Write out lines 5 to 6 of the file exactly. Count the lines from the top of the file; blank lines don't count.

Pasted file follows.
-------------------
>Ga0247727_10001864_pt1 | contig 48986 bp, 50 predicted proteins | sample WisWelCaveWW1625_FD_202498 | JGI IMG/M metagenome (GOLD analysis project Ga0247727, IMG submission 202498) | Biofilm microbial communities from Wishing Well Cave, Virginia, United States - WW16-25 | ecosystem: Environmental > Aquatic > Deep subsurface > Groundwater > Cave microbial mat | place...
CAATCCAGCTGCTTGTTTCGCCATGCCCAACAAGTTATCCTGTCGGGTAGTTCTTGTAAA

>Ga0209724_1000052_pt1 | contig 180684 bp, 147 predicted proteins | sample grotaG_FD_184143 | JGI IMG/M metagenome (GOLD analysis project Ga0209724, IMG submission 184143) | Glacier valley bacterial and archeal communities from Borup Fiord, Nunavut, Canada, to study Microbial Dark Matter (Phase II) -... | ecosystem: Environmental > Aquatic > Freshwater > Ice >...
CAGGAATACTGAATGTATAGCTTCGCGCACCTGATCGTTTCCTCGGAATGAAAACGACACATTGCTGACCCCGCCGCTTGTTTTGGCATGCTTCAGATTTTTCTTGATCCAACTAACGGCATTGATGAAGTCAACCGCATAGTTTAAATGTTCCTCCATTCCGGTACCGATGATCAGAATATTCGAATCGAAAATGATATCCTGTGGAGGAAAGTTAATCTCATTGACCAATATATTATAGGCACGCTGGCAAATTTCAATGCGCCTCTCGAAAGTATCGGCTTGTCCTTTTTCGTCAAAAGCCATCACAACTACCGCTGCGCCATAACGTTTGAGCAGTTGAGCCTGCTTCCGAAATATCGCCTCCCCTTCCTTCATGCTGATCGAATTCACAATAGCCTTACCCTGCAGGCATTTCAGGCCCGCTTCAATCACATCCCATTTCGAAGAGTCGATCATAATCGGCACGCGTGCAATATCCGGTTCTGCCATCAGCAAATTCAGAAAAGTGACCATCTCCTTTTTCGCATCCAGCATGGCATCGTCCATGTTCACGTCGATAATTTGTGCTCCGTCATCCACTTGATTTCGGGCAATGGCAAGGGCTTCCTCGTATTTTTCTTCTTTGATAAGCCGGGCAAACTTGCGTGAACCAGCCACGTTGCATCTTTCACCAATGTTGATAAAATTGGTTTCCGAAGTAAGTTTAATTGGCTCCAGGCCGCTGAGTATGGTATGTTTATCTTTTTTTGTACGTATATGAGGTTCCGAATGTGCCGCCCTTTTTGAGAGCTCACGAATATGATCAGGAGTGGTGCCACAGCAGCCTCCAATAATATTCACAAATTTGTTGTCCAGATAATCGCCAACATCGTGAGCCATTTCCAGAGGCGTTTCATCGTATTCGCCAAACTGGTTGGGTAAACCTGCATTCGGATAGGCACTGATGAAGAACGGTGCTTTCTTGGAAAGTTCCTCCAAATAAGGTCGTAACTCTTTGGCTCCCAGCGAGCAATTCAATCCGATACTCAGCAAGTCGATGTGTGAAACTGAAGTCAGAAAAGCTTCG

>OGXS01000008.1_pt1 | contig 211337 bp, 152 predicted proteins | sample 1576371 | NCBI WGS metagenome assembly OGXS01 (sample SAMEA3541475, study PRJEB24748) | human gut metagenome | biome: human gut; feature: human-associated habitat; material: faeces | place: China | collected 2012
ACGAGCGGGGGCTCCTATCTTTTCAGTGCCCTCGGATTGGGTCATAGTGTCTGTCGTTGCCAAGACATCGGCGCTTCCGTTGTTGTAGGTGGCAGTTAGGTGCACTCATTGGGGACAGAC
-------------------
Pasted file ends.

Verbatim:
>OGXS01000008.1_pt1 | contig 211337 bp, 152 predicted proteins | sample 1576371 | NCBI WGS metagenome assembly OGXS01 (sample SAMEA3541475, study PRJEB24748) | human gut metagenome | biome: human gut; feature: human-associated habitat; material: faeces | place: China | collected 2012
ACGAGCGGGGGCTCCTATCTTTTCAGTGCCCTCGGATTGGGTCATAGTGTCTGTCGTTGCCAAGACATCGGCGCTTCCGTTGTTGTAGGTGGCAGTTAGGTGCACTCATTGGGGACAGAC